Are Peace Lilies Toxic to Dogs?
Keep your pup far away from the toxic plant.
Your pet wants you to read our newsletter. (Then give them a treat.)
You love your dog like they are your child, but you also hold a tender place in your heart for your plant babies. They might not have the same kinds of needs as your four-legged kids, but you want them to thrive. So, what happens when your plants and your pups aren’t a great mix? For example, the peace lily is on all the “easy to care for” houseplant lists, so they might be a tempting addition to your collection of plant children, but take a second look before you bring a peace lily home to a house with a dog.
Are peace lilies toxic to my dog?
Peace lilies are a common houseplant known to be toxic to dogs. Dogs need to chew on and/or ingest parts of the plant to get sick. In most cases, they will make a full recovery even if they do get sick. Read on to learn about peace lily toxicity.
Why are peace lilies dangerous to dogs?
Peace lilies are dangerous to dogs because they contain a toxin that is very irritating to the mouth and digestive tract. They are part of the genus Spathiphyllum, which includes many different plants, all of which may be casually referred to as peace lilies, Mauna Loa peace lilies, spathe flowers, and/or white sails. These plants have shiny broad leaves and white flowers that resemble the shape of a sail. They are not technically true lilies and are native to tropical regions of South America and Asia. They thrive as houseplants even when they are moderately ignored or neglected, not that anyone would ever do such a thing.
You may have read about other kinds of lilies and their toxic effects on pets. True lilies can cause serious life-threatening problems for pets, especially in cats. Peace lilies are not true lilies, however, and their toxic effects are not usually as severe or life threatening. Their primary toxic property comes from calcium oxalate crystals found within the plant. When a dog chews on the plant, these crystals are released and can become lodged in the tissues of the mouth, throat, and/or digestive tract. These crystals are very irritating to the tissues and can cause pain, inflammation, and in severe cases, swelling of the throat, trouble swallowing, and/or difficulty breathing.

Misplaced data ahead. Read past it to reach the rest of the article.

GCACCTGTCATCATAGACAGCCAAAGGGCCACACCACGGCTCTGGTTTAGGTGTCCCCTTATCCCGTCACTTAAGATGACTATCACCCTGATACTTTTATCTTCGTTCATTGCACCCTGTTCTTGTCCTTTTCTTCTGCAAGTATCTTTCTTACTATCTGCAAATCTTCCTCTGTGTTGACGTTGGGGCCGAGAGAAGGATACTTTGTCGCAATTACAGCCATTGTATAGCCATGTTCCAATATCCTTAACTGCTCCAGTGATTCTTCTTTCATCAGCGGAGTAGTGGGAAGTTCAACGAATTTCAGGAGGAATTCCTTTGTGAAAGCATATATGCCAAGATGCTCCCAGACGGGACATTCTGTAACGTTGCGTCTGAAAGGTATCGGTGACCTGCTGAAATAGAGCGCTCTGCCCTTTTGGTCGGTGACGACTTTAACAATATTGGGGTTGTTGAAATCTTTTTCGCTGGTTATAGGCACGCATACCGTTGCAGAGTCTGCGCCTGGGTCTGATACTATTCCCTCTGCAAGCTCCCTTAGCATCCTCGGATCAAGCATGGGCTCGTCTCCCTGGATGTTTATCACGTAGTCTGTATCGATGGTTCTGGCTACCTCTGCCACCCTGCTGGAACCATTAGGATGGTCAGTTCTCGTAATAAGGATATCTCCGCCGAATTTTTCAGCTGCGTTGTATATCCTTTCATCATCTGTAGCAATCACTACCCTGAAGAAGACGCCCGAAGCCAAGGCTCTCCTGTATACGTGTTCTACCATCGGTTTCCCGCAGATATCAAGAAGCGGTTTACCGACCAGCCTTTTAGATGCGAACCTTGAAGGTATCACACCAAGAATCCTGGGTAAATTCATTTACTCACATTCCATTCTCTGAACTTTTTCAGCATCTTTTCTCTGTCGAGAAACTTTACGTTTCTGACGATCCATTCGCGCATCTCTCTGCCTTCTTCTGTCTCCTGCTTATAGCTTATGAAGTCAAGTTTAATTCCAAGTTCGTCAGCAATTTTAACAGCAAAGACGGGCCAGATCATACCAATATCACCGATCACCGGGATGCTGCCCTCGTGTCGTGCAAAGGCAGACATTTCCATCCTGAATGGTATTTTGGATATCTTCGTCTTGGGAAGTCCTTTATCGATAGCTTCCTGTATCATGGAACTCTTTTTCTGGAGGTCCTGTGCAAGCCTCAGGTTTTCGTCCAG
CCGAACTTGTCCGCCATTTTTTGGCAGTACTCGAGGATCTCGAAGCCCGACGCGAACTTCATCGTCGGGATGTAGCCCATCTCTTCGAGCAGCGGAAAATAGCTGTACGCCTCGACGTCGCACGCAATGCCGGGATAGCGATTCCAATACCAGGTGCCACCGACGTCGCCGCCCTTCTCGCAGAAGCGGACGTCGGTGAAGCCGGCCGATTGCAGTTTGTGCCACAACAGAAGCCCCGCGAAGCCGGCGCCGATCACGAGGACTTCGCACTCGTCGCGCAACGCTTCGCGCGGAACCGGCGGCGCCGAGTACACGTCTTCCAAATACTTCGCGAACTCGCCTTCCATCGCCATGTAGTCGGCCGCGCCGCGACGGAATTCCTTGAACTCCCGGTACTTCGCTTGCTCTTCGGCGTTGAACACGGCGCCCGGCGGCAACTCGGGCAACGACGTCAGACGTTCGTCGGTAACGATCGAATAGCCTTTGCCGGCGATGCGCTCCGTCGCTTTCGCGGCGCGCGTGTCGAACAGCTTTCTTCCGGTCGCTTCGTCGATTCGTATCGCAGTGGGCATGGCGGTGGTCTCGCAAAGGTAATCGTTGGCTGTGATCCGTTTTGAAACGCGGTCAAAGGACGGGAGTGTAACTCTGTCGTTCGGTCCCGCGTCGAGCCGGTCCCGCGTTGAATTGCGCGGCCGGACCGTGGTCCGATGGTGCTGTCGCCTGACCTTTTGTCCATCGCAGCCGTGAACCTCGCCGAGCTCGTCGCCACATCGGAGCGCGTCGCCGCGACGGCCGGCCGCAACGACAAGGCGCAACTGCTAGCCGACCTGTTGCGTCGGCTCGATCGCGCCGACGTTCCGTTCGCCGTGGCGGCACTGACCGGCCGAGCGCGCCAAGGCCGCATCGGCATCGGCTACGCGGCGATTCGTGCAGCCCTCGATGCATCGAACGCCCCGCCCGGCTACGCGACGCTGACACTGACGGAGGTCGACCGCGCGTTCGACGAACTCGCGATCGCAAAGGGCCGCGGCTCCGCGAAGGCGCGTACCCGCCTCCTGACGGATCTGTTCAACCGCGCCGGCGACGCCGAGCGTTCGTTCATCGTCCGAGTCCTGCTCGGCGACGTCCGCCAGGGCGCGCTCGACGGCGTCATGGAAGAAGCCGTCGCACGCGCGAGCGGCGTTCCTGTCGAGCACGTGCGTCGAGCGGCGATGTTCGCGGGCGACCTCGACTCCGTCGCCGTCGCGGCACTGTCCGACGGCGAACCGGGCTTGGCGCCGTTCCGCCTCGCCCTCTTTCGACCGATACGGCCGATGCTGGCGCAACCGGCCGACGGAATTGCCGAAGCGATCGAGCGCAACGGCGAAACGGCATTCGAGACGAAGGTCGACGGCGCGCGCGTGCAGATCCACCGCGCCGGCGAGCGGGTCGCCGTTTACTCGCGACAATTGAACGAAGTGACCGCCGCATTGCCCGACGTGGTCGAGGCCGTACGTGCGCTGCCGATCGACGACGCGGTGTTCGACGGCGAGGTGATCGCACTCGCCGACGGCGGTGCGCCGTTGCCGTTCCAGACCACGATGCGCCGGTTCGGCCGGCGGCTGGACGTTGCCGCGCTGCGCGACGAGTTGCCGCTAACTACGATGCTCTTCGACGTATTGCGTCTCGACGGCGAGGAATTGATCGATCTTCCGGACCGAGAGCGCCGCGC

What should I do if my dog has eaten a peace lily?
If you observe your dog eating a piece of the plant or trying to eat it, do your best to take it away from them right away. You can try to bribe your pup with something tastier, which would likely be nearly any food on hand because peace lilies are not known for their flavor. Try offering a treat or yummy snack to your pup so they will drop the plant and you can remove as much of the plant matter from the area as possible.
If your dog will allow it, try to remove any pieces of plant stuck in their mouth, too, and even gently flush their mouth out with some cool water. If you think your dog swallowed a large amount of plant material, or you did not directly observe your dog eating the plant and just found the remains of a plant crime scene, contact your vet and the ASPCA’s poison control hotline to discuss the best course of action. The plan will likely depend on how much you suspect your pup ate, as well as any symptoms your dog is already showing.